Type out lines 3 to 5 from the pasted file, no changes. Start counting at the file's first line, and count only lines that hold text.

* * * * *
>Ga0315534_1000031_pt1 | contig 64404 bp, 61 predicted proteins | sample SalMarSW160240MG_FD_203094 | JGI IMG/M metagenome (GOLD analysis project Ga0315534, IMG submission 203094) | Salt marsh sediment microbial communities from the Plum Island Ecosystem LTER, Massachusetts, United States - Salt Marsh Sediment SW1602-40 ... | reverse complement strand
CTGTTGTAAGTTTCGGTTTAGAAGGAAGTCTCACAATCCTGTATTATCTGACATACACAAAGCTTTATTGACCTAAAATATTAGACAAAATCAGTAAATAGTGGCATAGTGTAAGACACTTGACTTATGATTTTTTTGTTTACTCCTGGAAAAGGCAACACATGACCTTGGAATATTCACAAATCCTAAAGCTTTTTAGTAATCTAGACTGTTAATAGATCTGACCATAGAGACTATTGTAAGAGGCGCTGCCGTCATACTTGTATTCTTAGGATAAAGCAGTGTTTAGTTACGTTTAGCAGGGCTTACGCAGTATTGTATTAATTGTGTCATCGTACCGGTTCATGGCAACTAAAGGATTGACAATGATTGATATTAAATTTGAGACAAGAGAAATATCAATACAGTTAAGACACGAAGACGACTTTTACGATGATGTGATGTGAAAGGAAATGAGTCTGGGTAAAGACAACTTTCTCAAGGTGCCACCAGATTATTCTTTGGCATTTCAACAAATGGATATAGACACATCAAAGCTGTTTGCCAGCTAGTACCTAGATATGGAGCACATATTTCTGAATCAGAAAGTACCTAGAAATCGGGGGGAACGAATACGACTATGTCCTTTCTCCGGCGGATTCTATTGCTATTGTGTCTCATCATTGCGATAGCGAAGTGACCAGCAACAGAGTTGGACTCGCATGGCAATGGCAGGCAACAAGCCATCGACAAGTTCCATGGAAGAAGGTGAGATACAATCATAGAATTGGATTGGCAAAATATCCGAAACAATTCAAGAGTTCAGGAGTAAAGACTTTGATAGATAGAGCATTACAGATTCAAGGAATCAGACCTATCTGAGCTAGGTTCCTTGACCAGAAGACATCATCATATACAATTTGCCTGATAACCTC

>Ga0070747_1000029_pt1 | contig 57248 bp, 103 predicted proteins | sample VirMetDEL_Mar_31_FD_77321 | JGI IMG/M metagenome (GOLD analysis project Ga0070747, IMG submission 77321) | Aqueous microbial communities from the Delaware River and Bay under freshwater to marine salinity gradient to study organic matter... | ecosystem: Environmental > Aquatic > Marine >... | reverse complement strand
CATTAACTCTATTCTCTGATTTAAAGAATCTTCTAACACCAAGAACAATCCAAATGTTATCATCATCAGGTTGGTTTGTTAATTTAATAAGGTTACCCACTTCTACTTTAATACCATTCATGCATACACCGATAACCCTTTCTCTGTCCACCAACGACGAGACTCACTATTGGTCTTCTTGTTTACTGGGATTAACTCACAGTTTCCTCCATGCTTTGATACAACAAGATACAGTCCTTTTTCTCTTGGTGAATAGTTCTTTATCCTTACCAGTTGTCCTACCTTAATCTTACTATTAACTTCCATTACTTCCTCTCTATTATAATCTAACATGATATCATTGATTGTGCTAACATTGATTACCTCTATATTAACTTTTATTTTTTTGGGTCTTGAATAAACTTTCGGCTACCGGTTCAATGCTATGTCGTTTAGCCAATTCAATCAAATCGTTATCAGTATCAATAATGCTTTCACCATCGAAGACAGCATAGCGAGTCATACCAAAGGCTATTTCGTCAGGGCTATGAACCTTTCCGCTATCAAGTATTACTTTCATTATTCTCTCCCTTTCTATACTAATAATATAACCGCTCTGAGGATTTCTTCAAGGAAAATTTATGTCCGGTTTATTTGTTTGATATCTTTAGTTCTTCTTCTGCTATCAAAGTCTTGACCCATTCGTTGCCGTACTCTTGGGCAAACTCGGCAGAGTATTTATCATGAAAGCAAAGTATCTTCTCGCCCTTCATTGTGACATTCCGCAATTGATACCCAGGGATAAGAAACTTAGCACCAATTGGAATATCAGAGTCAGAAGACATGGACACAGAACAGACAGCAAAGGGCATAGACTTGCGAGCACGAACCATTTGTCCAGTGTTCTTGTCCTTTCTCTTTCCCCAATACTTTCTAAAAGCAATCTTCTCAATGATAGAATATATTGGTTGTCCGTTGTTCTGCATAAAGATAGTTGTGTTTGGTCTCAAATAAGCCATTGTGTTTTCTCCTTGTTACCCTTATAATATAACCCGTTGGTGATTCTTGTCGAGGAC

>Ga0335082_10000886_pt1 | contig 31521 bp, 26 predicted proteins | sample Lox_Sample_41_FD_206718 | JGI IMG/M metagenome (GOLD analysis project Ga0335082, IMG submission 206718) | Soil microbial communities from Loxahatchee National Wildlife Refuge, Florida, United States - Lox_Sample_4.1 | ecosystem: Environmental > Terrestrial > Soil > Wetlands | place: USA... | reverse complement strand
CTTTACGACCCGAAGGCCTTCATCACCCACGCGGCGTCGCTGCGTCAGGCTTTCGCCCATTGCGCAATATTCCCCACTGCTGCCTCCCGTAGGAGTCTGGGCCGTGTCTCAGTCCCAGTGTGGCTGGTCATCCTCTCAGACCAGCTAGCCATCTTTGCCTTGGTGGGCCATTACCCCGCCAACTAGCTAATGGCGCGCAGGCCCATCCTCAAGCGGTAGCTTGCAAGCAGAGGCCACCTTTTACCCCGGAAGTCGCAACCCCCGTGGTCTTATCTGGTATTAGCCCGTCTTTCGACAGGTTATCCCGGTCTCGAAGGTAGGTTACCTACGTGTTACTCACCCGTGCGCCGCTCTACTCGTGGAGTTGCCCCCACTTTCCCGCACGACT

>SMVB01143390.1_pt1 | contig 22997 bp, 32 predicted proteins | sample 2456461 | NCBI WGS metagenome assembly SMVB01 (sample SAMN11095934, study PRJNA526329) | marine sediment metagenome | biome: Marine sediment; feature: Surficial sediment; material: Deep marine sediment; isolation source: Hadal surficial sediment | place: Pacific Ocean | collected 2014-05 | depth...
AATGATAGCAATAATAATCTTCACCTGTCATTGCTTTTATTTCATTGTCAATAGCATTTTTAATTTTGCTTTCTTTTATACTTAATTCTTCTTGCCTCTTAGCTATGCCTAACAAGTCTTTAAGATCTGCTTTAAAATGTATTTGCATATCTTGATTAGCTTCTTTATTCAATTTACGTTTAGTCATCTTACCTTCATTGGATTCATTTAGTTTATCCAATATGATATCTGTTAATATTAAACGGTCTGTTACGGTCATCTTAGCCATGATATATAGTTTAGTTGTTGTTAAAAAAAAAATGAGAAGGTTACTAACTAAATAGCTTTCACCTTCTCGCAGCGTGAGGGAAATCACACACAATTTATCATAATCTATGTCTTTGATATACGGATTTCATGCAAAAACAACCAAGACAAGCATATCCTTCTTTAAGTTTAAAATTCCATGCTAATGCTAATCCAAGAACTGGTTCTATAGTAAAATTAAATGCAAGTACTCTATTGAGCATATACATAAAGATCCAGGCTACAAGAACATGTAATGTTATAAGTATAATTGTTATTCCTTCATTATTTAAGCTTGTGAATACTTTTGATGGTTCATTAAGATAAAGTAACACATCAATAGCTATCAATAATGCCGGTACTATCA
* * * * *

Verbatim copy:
>Ga0070747_1000029_pt1 | contig 57248 bp, 103 predicted proteins | sample VirMetDEL_Mar_31_FD_77321 | JGI IMG/M metagenome (GOLD analysis project Ga0070747, IMG submission 77321) | Aqueous microbial communities from the Delaware River and Bay under freshwater to marine salinity gradient to study organic matter... | ecosystem: Environmental > Aquatic > Marine >... | reverse complement strand
CATTAACTCTATTCTCTGATTTAAAGAATCTTCTAACACCAAGAACAATCCAAATGTTATCATCATCAGGTTGGTTTGTTAATTTAATAAGGTTACCCACTTCTACTTTAATACCATTCATGCATACACCGATAACCCTTTCTCTGTCCACCAACGACGAGACTCACTATTGGTCTTCTTGTTTACTGGGATTAACTCACAGTTTCCTCCATGCTTTGATACAACAAGATACAGTCCTTTTTCTCTTGGTGAATAGTTCTTTATCCTTACCAGTTGTCCTACCTTAATCTTACTATTAACTTCCATTACTTCCTCTCTATTATAATCTAACATGATATCATTGATTGTGCTAACATTGATTACCTCTATATTAACTTTTATTTTTTTGGGTCTTGAATAAACTTTCGGCTACCGGTTCAATGCTATGTCGTTTAGCCAATTCAATCAAATCGTTATCAGTATCAATAATGCTTTCACCATCGAAGACAGCATAGCGAGTCATACCAAAGGCTATTTCGTCAGGGCTATGAACCTTTCCGCTATCAAGTATTACTTTCATTATTCTCTCCCTTTCTATACTAATAATATAACCGCTCTGAGGATTTCTTCAAGGAAAATTTATGTCCGGTTTATTTGTTTGATATCTTTAGTTCTTCTTCTGCTATCAAAGTCTTGACCCATTCGTTGCCGTACTCTTGGGCAAACTCGGCAGAGTATTTATCATGAAAGCAAAGTATCTTCTCGCCCTTCATTGTGACATTCCGCAATTGATACCCAGGGATAAGAAACTTAGCACCAATTGGAATATCAGAGTCAGAAGACATGGACACAGAACAGACAGCAAAGGGCATAGACTTGCGAGCACGAACCATTTGTCCAGTGTTCTTGTCCTTTCTCTTTCCCCAATACTTTCTAAAAGCAATCTTCTCAATGATAGAATATATTGGTTGTCCGTTGTTCTGCATAAAGATAGTTGTGTTTGGTCTCAAATAAGCCATTGTGTTTTCTCCTTGTTACCCTTATAATATAACCCGTTGGTGATTCTTGTCGAGGAC

>Ga0335082_10000886_pt1 | contig 31521 bp, 26 predicted proteins | sample Lox_Sample_41_FD_206718 | JGI IMG/M metagenome (GOLD analysis project Ga0335082, IMG submission 206718) | Soil microbial communities from Loxahatchee National Wildlife Refuge, Florida, United States - Lox_Sample_4.1 | ecosystem: Environmental > Terrestrial > Soil > Wetlands | place: USA... | reverse complement strand